Picks and Pans Review: Tropico

UPDATED 12/17/1984 at 01:00 AM EST Originally published 12/17/1984 at 01:00 AM EST

Pat Benatar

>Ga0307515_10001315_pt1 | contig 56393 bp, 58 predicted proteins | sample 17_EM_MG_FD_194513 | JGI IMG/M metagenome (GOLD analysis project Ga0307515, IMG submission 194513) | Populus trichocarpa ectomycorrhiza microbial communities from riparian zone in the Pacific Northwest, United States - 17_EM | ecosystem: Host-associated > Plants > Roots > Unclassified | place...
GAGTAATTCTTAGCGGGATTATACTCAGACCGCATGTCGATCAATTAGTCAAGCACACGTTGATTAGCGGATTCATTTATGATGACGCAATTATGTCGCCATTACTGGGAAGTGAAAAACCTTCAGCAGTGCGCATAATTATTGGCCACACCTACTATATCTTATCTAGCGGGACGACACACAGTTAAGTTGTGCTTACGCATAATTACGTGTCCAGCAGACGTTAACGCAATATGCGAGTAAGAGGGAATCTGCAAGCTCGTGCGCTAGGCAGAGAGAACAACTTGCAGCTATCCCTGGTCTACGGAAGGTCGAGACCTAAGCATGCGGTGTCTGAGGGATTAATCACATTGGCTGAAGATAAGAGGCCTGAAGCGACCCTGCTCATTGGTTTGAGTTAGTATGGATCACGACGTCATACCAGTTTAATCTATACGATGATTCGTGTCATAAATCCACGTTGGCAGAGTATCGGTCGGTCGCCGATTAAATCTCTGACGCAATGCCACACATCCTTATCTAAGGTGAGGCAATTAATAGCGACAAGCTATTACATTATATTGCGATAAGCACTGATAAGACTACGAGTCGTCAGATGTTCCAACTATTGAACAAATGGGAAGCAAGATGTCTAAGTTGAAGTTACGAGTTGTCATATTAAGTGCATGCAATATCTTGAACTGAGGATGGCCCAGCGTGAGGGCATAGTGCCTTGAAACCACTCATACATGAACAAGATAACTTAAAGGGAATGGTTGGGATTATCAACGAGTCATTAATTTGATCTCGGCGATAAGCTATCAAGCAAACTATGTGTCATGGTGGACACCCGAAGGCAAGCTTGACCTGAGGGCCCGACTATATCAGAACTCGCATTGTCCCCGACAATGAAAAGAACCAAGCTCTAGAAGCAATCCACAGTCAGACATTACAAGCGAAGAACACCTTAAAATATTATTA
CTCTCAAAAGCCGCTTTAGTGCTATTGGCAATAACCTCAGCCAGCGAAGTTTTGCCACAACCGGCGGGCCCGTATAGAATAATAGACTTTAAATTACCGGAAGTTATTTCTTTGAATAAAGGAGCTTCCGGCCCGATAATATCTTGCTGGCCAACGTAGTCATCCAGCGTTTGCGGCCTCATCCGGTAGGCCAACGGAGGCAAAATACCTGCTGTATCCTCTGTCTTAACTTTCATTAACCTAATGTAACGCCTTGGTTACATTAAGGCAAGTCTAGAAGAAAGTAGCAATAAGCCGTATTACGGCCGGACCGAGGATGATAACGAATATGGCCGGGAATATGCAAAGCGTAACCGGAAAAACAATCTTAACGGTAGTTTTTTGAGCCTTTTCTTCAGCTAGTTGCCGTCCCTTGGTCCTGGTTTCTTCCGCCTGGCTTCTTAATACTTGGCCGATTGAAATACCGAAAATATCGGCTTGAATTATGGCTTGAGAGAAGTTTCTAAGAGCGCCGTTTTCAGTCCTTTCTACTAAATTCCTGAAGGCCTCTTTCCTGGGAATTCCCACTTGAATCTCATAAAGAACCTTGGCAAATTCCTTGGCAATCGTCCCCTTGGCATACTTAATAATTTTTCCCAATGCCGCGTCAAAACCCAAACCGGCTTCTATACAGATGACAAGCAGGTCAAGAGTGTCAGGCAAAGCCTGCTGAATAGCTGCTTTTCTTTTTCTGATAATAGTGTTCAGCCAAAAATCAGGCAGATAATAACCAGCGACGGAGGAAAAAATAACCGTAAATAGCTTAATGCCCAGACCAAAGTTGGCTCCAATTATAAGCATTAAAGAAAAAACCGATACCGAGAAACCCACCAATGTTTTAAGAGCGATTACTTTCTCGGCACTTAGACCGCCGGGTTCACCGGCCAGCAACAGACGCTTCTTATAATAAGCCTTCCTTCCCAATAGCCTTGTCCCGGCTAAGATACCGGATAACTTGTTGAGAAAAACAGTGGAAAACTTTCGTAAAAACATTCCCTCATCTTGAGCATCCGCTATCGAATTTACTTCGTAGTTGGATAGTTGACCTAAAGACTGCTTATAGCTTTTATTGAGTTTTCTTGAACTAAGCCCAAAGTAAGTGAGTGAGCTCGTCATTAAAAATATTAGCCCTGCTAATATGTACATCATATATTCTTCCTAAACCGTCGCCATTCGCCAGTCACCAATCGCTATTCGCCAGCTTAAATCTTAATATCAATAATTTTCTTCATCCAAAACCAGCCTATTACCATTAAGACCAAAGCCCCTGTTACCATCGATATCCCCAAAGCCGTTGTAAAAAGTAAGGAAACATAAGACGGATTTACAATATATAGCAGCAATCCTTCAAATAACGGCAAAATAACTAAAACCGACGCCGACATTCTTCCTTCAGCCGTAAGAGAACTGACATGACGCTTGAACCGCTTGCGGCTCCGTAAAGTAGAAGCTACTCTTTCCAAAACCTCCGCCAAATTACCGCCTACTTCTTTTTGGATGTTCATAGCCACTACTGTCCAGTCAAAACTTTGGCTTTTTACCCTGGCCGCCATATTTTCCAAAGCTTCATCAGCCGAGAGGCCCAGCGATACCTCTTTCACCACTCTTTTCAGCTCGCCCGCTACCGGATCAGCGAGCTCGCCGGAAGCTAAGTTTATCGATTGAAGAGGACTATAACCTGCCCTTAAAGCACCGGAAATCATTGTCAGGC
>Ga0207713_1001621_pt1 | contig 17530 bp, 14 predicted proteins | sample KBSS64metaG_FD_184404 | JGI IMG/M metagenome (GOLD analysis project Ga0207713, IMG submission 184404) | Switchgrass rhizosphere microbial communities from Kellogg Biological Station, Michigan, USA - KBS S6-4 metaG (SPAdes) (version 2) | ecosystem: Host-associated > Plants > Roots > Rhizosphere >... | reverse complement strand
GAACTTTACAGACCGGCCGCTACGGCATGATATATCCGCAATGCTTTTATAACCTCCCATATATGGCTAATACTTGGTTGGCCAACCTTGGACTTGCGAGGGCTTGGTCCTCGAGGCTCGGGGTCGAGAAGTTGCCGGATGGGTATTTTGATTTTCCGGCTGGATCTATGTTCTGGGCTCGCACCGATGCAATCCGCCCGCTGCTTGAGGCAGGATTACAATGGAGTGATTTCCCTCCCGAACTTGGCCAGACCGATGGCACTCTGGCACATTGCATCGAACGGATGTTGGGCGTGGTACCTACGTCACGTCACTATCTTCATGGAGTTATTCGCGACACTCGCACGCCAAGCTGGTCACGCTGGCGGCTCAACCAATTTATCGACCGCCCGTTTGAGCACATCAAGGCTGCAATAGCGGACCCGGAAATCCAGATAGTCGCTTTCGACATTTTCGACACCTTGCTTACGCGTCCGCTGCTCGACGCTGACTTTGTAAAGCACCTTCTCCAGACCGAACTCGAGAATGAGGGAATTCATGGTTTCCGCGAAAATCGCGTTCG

Far subtler and more modulated than her recent albums, Tropico maintains Benatar's hell-bent-for-rock energy while also demonstrating her ability to explore some less bombastic approaches to pop music. There are some tinges of old Bo Diddley R&B on We Belong. Synthesizer effects mixed with a thoughtful lyric create a quiet mood on Painted Desert, written by Benatar's guitarist husband Neil Geraldo and drummer Myron Grombacher. A Crazy World Like This has some echoes of the Caribbean. Benatar's success has as much to do with style as with substance, and she doesn't sacrifice any of her aggressively sexy tone in slowing down enough to do some experimenting. There's one substantial gaffe, Suburban King, an embarrassing ode to unemployment: "The union man said/You would be recalled/But the company up and moved/To Taiwan." Chalk that one up to experience, though. This enterprising album otherwise demonstrates that Benatar has the courage to try something new and the talent to pull it off. (Chrysalis)

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